Lovely Lisa and Friends
What parents need to know
Parents Need to Know
Parents need to know that Lovely Lisa doesn't only exist in the world of this video game -- she's a popular Japanese doll as well. However, Lovely Lisa and Friends never appears to be trying to sell Lovely Lisa toys (which are not even readily available in the U.S.). Parents should also be aware that, among the many, many activities that Lisa can try in this game, most perpetuate gender stereotypes (taking care of children, cooking, shopping, doing laundry, putting on makeup, walking the runway of a beauty pageant, etc.), although a few don't such as helping her father build furniture.
What's it about?
In LOVELY LISA AND FRIENDS, a young girl helps her parents with random chores around the house, tries out several different potential careers (nurse, teacher, police officer, etc.), tries on makeup, designs her own clothes, and models in a beauty contest.
Is it any good?
There are some aspects of Lovely Lisa and Friends that are absolutely great. With dozens of mini-games to choose from, there's a ton of variety -- and all those games are well designed for young players. The fashion design mode is a wonderful creative outlet; you can draw your own patterns onto clothes with the stylus, or you can capture real-life pics with the DS camera and place them onto clothing.
At the same time, though, it's hard not to be distracted (at least for an adult) by the perpetuation of gender stereotypes. It's not that there's anything inherently wrong with a young girl cooking, caring for children, or even applying eyeshadow, but the game also contains some refreshing non-traditional activities, like the furniture building and Lisa's volunteering at the police station. It would have been nice to have a bit more of the the non-gender activities to feel more balanced. To sum it up, this is a very well-made game that could bother some parents with its themes.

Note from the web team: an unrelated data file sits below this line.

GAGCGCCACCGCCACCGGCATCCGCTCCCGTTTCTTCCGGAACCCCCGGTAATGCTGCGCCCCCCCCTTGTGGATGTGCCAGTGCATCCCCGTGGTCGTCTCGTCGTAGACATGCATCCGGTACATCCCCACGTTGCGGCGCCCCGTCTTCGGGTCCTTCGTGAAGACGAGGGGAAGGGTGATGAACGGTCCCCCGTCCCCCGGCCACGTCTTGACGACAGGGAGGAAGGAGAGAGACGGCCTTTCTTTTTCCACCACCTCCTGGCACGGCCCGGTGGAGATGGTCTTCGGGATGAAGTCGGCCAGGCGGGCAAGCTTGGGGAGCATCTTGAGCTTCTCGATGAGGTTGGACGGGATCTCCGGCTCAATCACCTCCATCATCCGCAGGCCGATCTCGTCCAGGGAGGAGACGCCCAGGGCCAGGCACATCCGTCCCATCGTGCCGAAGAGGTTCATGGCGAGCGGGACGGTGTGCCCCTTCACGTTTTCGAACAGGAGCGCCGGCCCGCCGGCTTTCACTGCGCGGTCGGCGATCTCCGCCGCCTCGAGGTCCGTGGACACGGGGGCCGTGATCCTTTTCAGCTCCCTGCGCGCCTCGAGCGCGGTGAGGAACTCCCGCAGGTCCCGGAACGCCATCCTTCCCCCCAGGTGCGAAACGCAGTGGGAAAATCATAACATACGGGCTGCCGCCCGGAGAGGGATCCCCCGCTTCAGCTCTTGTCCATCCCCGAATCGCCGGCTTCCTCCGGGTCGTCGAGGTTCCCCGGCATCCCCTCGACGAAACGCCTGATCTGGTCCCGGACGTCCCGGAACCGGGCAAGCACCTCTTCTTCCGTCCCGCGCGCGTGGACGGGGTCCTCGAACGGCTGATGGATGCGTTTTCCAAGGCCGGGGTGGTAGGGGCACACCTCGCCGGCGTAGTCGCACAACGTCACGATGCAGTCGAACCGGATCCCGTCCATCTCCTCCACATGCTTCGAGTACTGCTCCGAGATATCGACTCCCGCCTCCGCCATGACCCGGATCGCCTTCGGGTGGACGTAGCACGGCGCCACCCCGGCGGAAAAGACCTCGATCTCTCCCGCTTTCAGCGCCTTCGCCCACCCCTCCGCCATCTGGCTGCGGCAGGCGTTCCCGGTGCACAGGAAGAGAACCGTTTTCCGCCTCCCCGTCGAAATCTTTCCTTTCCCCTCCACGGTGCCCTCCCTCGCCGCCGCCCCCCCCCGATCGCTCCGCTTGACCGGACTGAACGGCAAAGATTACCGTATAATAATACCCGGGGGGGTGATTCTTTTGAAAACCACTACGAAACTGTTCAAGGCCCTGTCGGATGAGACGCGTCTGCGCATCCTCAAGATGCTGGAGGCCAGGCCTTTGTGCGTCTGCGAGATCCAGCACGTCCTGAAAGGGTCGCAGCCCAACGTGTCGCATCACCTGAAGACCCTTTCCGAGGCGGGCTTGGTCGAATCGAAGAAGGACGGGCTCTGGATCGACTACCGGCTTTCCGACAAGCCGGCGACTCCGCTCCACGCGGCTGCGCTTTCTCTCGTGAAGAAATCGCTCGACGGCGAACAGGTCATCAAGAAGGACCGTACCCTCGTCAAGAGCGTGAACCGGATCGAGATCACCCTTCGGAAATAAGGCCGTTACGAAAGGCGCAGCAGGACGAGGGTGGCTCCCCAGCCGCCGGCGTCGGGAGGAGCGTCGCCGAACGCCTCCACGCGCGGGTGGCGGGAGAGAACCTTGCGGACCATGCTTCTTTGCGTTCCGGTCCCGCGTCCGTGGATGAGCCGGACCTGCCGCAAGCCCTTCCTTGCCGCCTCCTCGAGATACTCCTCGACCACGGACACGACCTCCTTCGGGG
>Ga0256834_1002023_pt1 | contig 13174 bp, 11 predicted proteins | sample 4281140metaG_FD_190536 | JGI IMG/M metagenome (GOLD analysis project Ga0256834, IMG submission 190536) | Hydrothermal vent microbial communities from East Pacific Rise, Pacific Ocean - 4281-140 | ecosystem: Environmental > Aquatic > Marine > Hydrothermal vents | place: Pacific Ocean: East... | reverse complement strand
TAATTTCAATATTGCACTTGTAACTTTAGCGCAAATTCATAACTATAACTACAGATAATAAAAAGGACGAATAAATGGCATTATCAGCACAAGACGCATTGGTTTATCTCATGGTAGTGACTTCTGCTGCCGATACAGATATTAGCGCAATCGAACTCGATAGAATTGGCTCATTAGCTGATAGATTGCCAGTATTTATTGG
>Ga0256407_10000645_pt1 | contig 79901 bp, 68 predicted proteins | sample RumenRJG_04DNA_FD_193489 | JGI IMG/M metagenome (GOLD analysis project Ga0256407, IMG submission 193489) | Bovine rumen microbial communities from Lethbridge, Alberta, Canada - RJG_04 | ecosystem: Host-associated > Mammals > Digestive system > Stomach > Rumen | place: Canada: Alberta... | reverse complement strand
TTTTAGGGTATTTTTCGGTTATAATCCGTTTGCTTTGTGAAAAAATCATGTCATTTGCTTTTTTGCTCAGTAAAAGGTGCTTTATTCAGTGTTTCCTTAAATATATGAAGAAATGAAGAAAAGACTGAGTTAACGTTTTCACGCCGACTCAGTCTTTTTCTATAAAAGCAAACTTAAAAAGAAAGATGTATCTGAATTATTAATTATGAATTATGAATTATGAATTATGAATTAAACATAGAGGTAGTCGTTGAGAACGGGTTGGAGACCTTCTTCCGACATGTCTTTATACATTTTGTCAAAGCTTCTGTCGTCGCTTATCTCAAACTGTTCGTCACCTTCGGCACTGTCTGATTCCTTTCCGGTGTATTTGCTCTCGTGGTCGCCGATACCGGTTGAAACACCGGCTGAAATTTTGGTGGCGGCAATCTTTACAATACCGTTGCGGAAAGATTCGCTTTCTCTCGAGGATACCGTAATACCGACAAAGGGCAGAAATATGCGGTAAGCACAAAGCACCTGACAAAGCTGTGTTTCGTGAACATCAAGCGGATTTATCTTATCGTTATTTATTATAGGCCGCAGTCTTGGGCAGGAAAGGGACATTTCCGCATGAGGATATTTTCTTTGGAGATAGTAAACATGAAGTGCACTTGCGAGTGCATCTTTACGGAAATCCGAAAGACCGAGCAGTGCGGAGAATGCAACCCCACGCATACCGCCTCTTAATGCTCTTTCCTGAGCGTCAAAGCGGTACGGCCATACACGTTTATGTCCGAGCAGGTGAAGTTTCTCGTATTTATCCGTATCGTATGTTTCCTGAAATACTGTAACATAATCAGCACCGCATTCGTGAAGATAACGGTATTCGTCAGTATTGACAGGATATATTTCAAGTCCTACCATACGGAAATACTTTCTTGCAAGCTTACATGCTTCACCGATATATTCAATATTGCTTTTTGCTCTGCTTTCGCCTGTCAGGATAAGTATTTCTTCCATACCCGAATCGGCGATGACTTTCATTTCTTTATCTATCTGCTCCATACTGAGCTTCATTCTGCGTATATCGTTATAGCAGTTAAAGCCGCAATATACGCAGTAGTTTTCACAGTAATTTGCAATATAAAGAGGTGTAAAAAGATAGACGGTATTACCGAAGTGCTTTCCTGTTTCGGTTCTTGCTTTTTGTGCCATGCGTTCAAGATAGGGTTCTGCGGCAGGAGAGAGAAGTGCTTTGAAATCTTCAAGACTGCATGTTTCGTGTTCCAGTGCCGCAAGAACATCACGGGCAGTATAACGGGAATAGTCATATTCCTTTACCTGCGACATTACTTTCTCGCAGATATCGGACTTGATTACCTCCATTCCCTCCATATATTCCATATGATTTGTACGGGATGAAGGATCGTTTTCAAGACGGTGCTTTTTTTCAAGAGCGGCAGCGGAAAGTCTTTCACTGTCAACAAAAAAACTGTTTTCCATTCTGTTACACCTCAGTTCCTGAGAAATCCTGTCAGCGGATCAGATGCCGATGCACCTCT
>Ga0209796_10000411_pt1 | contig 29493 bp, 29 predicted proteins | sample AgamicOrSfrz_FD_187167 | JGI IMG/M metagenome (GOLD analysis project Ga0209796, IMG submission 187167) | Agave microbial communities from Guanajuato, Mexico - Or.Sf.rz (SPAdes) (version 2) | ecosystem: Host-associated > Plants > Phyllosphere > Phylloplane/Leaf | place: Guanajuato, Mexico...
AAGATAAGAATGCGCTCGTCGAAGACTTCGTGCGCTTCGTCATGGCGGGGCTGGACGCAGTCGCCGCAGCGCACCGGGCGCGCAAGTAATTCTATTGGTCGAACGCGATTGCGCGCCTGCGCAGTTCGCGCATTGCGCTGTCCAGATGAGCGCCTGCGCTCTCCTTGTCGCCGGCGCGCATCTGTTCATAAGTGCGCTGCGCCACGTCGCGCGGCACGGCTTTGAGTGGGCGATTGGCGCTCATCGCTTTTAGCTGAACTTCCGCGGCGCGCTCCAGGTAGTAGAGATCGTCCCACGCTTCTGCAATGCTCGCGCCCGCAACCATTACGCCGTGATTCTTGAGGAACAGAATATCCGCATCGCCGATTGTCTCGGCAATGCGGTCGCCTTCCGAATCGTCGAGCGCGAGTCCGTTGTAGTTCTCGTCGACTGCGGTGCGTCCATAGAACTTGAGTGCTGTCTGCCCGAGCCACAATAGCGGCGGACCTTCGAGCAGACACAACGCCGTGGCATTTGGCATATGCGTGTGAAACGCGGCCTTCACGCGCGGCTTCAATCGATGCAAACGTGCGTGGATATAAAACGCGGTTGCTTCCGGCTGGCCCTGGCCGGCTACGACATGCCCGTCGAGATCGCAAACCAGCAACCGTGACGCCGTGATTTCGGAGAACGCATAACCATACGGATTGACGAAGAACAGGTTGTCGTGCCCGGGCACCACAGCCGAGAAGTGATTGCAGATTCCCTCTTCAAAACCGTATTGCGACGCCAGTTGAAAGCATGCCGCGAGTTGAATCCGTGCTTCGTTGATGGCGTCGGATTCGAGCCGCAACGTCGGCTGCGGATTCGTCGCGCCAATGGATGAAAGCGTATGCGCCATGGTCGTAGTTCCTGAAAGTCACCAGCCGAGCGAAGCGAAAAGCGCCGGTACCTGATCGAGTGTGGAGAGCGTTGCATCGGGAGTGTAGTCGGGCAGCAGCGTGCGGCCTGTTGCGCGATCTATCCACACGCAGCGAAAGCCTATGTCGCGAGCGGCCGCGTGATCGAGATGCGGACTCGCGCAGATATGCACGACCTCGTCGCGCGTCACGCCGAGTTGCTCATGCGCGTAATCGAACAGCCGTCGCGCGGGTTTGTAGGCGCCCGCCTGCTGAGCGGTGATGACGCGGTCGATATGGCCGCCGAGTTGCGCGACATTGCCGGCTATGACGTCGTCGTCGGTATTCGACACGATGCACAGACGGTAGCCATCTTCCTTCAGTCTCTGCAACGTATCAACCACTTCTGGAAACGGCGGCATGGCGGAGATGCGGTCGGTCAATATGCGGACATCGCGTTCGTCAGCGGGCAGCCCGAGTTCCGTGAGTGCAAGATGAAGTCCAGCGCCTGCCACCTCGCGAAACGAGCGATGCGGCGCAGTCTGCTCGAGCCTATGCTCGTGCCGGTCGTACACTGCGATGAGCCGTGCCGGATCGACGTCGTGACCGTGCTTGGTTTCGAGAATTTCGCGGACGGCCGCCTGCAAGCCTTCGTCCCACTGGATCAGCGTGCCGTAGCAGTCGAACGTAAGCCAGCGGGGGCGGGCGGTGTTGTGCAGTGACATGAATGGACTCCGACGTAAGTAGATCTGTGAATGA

Families can talk about...
Families can talk about gender stereotypes. In the game, Lisa helps her father build furniture and helps her mother cook and clean. Could it (or should it) be the other way around? Do gender stereotypes like this hurt people in any way?
The game also allows you to design your only clothes. What kinds of patterns do you like to create? What is the inspiration behind your designs? What kind of real-world patterns (from the DS camera) would you like to use for Lisa's clothes?